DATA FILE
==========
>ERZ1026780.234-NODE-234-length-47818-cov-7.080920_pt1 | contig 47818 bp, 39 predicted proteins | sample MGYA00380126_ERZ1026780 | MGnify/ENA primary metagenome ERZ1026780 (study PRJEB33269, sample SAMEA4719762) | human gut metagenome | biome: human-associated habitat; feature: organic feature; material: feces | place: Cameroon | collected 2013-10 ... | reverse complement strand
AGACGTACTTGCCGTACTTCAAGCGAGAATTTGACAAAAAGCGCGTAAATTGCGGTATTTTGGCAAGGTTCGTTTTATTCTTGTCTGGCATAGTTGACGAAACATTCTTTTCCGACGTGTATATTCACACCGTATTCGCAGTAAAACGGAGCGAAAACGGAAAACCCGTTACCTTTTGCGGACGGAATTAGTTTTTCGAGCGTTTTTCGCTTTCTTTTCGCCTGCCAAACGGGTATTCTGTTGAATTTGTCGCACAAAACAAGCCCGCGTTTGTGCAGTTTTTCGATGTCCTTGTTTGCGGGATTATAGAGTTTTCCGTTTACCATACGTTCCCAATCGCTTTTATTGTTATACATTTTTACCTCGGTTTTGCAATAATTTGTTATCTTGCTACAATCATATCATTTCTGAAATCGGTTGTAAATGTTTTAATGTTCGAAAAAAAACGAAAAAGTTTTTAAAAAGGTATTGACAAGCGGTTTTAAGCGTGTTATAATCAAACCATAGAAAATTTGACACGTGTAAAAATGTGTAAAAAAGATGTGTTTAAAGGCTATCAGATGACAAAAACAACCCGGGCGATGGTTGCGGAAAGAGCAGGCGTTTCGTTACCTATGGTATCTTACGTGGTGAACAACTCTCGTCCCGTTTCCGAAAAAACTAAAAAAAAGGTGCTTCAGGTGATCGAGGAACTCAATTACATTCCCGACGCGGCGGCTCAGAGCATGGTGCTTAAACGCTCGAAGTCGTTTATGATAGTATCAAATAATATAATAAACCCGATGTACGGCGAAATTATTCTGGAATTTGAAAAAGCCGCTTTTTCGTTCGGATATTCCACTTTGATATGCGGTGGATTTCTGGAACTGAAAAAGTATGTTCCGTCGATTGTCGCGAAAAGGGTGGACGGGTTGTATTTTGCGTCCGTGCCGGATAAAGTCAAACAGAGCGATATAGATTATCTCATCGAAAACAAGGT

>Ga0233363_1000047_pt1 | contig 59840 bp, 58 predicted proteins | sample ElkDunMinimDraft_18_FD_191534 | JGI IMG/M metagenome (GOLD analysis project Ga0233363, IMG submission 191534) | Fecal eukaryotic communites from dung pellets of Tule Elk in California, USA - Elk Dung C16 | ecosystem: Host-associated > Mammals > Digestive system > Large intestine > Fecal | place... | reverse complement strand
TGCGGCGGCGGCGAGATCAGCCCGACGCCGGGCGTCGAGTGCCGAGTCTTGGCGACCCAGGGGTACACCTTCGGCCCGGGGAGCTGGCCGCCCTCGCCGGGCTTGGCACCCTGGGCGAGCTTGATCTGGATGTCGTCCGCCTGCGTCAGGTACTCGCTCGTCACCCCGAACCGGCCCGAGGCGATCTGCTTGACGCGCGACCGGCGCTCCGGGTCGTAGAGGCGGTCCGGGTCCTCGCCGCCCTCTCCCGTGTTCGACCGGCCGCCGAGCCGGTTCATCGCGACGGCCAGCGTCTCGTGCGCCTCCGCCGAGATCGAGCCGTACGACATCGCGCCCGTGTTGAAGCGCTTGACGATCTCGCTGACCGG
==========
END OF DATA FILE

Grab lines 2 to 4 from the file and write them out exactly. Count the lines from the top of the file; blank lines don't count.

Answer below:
AGACGTACTTGCCGTACTTCAAGCGAGAATTTGACAAAAAGCGCGTAAATTGCGGTATTTTGGCAAGGTTCGTTTTATTCTTGTCTGGCATAGTTGACGAAACATTCTTTTCCGACGTGTATATTCACACCGTATTCGCAGTAAAACGGAGCGAAAACGGAAAACCCGTTACCTTTTGCGGACGGAATTAGTTTTTCGAGCGTTTTTCGCTTTCTTTTCGCCTGCCAAACGGGTATTCTGTTGAATTTGTCGCACAAAACAAGCCCGCGTTTGTGCAGTTTTTCGATGTCCTTGTTTGCGGGATTATAGAGTTTTCCGTTTACCATACGTTCCCAATCGCTTTTATTGTTATACATTTTTACCTCGGTTTTGCAATAATTTGTTATCTTGCTACAATCATATCATTTCTGAAATCGGTTGTAAATGTTTTAATGTTCGAAAAAAAACGAAAAAGTTTTTAAAAAGGTATTGACAAGCGGTTTTAAGCGTGTTATAATCAAACCATAGAAAATTTGACACGTGTAAAAATGTGTAAAAAAGATGTGTTTAAAGGCTATCAGATGACAAAAACAACCCGGGCGATGGTTGCGGAAAGAGCAGGCGTTTCGTTACCTATGGTATCTTACGTGGTGAACAACTCTCGTCCCGTTTCCGAAAAAACTAAAAAAAAGGTGCTTCAGGTGATCGAGGAACTCAATTACATTCCCGACGCGGCGGCTCAGAGCATGGTGCTTAAACGCTCGAAGTCGTTTATGATAGTATCAAATAATATAATAAACCCGATGTACGGCGAAATTATTCTGGAATTTGAAAAAGCCGCTTTTTCGTTCGGATATTCCACTTTGATATGCGGTGGATTTCTGGAACTGAAAAAGTATGTTCCGTCGATTGTCGCGAAAAGGGTGGACGGGTTGTATTTTGCGTCCGTGCCGGATAAAGTCAAACAGAGCGATATAGATTATCTCATCGAAAACAAGGT

>Ga0233363_1000047_pt1 | contig 59840 bp, 58 predicted proteins | sample ElkDunMinimDraft_18_FD_191534 | JGI IMG/M metagenome (GOLD analysis project Ga0233363, IMG submission 191534) | Fecal eukaryotic communites from dung pellets of Tule Elk in California, USA - Elk Dung C16 | ecosystem: Host-associated > Mammals > Digestive system > Large intestine > Fecal | place... | reverse complement strand
TGCGGCGGCGGCGAGATCAGCCCGACGCCGGGCGTCGAGTGCCGAGTCTTGGCGACCCAGGGGTACACCTTCGGCCCGGGGAGCTGGCCGCCCTCGCCGGGCTTGGCACCCTGGGCGAGCTTGATCTGGATGTCGTCCGCCTGCGTCAGGTACTCGCTCGTCACCCCGAACCGGCCCGAGGCGATCTGCTTGACGCGCGACCGGCGCTCCGGGTCGTAGAGGCGGTCCGGGTCCTCGCCGCCCTCTCCCGTGTTCGACCGGCCGCCGAGCCGGTTCATCGCGACGGCCAGCGTCTCGTGCGCCTCCGCCGAGATCGAGCCGTACGACATCGCGCCCGTGTTGAAGCGCTTGACGATCTCGCTGACCGG